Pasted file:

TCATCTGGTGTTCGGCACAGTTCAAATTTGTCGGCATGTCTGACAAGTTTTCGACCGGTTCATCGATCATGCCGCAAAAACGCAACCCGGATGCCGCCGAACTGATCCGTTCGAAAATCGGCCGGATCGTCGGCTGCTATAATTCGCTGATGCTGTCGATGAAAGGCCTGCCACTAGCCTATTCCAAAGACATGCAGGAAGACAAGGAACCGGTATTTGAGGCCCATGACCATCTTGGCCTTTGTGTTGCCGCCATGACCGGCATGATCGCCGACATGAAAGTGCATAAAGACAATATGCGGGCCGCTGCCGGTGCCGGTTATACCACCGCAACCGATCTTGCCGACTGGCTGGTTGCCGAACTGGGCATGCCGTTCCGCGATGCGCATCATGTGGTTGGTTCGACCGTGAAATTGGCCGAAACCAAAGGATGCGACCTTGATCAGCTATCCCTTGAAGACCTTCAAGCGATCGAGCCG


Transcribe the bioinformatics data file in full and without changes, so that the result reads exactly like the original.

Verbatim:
TCATCTGGTGTTCGGCACAGTTCAAATTTGTCGGCATGTCTGACAAGTTTTCGACCGGTTCATCGATCATGCCGCAAAAACGCAACCCGGATGCCGCCGAACTGATCCGTTCGAAAATCGGCCGGATCGTCGGCTGCTATAATTCGCTGATGCTGTCGATGAAAGGCCTGCCACTAGCCTATTCCAAAGACATGCAGGAAGACAAGGAACCGGTATTTGAGGCCCATGACCATCTTGGCCTTTGTGTTGCCGCCATGACCGGCATGATCGCCGACATGAAAGTGCATAAAGACAATATGCGGGCCGCTGCCGGTGCCGGTTATACCACCGCAACCGATCTTGCCGACTGGCTGGTTGCCGAACTGGGCATGCCGTTCCGCGATGCGCATCATGTGGTTGGTTCGACCGTGAAATTGGCCGAAACCAAAGGATGCGACCTTGATCAGCTATCCCTTGAAGACCTTCAAGCGATCGAGCCG